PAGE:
New Bills and Programs Encourage Resilient Rebuilding After Marshall Fire
By Susan Nedell
Several hundred Coloradans are beginning the process of rebuilding the homes they lost in the Marshall fire last December. I am one of them.
None of us imagined that just before the New Year we would lose everything in an unprecedented forest fire. It is heartbreaking, exhausting and sometimes overwhelming.
I am also deeply troubled that the industry is supporting an effort that publicly encourages Coloradans to continue pumping methane into our homes, through Coloradans for Energy Access, a coalition that advocates for access to stoves. gas and water heaters.
The industry peddles misinformation about the costs of rebuilding in a healthier and more climate-friendly way, adding to the frustration and confusion for all of us who want to rebuild our homes in a way that is both better for the climate and for our wallets.
The Marshall Fire was fueled by extreme weather – we have a climate crisis caused in large part by the oil and gas industry and its relentless pressure to keep us hooked on fossil fuels. Enough is enough.
City councils in Louisville and Superior have moved to allow Marshall Fire victims to rebuild under 2018 building codes that are less climate-friendly.
To do my part in addressing the climate crisis, I choose to rebuild to 2021 codes and will not use methane gas to heat my home or cook my family’s meals. Instead, I will install a modern electric heat pump water heater and combined space heating and cooling equipment that is three to five times more efficient than the fossil fuel alternative.
I will also be installing an induction cooker which will keep our indoor air quality more breathable. With these advanced technologies in place, I look forward to living in a safer, healthier and more efficient home…and my electricity bills will be significantly reduced.
Another crucial benefit: the sooner we can shut off the gas, the less we will be dependent on volatile global energy markets and wildly fluctuating energy prices, which we are experiencing right now. I wish this freedom to all my neighbours.
With all the rebates, incentives and grants available to Marshall Fire victims, I am confident that I can rebuild to the latest codes and with the newest appliances and electrical equipment without any increase in additional expense.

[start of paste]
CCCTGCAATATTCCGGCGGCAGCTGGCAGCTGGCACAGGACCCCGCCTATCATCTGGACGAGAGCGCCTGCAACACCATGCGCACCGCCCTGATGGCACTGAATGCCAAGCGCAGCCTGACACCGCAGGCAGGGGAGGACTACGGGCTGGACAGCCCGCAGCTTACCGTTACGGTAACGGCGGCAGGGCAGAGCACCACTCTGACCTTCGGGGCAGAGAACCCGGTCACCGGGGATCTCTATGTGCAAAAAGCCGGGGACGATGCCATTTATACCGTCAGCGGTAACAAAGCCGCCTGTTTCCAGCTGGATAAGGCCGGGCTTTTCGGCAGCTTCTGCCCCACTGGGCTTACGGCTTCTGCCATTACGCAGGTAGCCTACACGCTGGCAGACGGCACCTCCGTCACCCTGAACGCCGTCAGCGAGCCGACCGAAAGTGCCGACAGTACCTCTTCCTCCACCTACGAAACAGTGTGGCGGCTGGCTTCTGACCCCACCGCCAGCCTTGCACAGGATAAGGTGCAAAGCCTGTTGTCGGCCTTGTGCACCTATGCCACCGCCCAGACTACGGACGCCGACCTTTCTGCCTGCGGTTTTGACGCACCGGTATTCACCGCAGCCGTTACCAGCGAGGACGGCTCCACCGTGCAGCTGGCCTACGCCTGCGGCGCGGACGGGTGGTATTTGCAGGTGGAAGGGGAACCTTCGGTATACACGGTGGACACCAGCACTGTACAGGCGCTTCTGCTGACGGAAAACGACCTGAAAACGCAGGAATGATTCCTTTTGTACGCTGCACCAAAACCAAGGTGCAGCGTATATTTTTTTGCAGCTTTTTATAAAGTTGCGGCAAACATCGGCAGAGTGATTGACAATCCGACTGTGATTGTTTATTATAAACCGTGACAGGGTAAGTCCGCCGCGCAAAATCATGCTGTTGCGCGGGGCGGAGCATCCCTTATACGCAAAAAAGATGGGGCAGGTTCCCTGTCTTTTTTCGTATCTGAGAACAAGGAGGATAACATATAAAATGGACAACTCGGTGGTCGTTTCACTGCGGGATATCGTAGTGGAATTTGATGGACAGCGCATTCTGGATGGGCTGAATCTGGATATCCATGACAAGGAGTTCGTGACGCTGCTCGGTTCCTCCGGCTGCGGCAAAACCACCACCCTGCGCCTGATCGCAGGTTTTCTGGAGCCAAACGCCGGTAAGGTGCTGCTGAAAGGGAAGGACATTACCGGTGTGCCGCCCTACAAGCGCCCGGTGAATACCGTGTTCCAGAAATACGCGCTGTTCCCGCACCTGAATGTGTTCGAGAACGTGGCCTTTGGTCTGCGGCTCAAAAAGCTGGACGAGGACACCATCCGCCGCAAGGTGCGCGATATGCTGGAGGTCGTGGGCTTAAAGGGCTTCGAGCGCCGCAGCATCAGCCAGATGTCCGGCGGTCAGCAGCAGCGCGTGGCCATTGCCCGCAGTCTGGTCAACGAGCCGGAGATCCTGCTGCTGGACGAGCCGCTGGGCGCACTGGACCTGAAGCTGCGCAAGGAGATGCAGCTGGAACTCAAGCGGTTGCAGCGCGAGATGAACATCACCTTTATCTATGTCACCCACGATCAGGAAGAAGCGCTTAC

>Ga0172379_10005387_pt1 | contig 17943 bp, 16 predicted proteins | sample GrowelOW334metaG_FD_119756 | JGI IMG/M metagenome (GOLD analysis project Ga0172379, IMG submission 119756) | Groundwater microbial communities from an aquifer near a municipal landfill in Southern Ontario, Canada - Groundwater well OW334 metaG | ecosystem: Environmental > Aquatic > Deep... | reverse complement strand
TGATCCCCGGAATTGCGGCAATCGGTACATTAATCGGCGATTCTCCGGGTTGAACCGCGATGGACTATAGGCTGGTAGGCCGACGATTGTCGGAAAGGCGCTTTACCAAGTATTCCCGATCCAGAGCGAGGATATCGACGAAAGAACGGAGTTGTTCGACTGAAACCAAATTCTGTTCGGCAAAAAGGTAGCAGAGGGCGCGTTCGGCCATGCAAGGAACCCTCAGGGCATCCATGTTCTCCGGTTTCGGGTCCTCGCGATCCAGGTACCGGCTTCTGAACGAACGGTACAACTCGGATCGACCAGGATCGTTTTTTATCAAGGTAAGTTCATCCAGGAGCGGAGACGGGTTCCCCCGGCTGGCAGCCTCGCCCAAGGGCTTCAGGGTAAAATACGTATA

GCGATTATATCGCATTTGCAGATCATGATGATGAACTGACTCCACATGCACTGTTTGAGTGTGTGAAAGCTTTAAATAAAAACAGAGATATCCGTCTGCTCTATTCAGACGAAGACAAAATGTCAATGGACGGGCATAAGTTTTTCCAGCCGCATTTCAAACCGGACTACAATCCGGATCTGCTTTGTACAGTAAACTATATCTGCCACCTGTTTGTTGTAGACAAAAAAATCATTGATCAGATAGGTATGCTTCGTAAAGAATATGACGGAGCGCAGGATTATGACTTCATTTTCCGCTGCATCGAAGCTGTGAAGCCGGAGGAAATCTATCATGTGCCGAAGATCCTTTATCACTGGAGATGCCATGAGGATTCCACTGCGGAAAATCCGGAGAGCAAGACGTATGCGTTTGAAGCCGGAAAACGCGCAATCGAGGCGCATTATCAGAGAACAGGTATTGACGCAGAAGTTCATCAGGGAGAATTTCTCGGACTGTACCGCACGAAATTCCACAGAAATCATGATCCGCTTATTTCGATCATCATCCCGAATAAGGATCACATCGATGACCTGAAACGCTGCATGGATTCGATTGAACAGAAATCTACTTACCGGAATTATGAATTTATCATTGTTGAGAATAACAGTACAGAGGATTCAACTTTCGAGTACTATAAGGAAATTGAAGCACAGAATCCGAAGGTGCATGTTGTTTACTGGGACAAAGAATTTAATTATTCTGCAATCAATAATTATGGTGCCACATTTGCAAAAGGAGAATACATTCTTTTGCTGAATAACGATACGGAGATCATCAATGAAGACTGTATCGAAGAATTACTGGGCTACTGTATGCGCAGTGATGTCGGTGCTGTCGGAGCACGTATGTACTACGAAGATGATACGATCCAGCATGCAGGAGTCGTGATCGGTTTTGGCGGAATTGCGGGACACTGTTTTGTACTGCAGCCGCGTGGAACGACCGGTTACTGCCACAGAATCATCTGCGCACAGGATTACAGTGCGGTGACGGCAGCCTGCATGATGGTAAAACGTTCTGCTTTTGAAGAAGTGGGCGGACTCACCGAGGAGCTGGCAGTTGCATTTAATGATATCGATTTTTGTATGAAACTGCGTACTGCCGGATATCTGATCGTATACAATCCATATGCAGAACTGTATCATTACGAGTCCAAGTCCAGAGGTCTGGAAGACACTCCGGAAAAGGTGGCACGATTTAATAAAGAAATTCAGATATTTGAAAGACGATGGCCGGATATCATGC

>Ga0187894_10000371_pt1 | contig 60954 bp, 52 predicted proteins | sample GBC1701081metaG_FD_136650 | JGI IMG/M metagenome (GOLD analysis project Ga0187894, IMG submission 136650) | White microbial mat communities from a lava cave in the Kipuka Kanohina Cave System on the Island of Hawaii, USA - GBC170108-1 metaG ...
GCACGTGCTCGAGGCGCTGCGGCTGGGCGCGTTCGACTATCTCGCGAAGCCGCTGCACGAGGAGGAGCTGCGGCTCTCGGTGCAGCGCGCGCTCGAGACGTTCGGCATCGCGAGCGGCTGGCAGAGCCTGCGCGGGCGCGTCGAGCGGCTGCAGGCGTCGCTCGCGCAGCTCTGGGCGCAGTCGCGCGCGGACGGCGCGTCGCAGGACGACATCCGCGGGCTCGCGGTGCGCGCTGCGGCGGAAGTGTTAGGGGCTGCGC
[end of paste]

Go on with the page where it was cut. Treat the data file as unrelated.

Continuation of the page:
A Colorado Energy Office analysis found that building a new all-electric home costs about $2,000 to $3,000 less and saves the homeowner on their monthly energy bills.
I strongly encourage others to build an all-electric home following the 2021 building codes – or at the very least explore the variety of options, rebates, and incentives available to build a more efficient and resilient home. Here are a few: Xcel Energy offers a number of rebates, from $7,500 for homeowners who choose to build to 2021 code, to $37,500 to meet Passive House standards, with three tiers in between .
There are numerous equipment discounts, support for solar power, and a new donor-advised fund called the Marshall Fire Resilient Rebuild Assistance Fund. These discounts, programs and more are available on Boulder County’s new Rebuilding Better website. (RebuildingBetter.org).
The website hosts resources for builders and homeowners. Boulder County has also staffed to provide individual advisory services where a homeowner can speak to an expert to help navigate the many options available.
Another source of funds for resilient reconstruction is a new bill that Senate Speaker Steve Fenberg, D-Boulder, introduced in the state Legislature — SB22-206, Disaster Preparedness and Recovery Resources. If this bill becomes law, it will create a sustainable reconstruction program in the form of loans and grants for victims of wildfires or other natural disasters.
HB22-1362, Building Greenhouse Gas Emissions, is another bill that will ensure new buildings across the state are built to more energy efficient and resilient standards. We need these two bills to become law to help people now and in the future and to ensure climate-friendly progress for Colorado’s built environment.
We now have the resources not only to imagine, but to actually build a better future. I encourage those rebuilding after the Marshall fire to seriously consider resilient rebuilding – and I look forward to seeing other communities do the same.
Susan Nedell of Louisville lost her home in the Marshall Fire.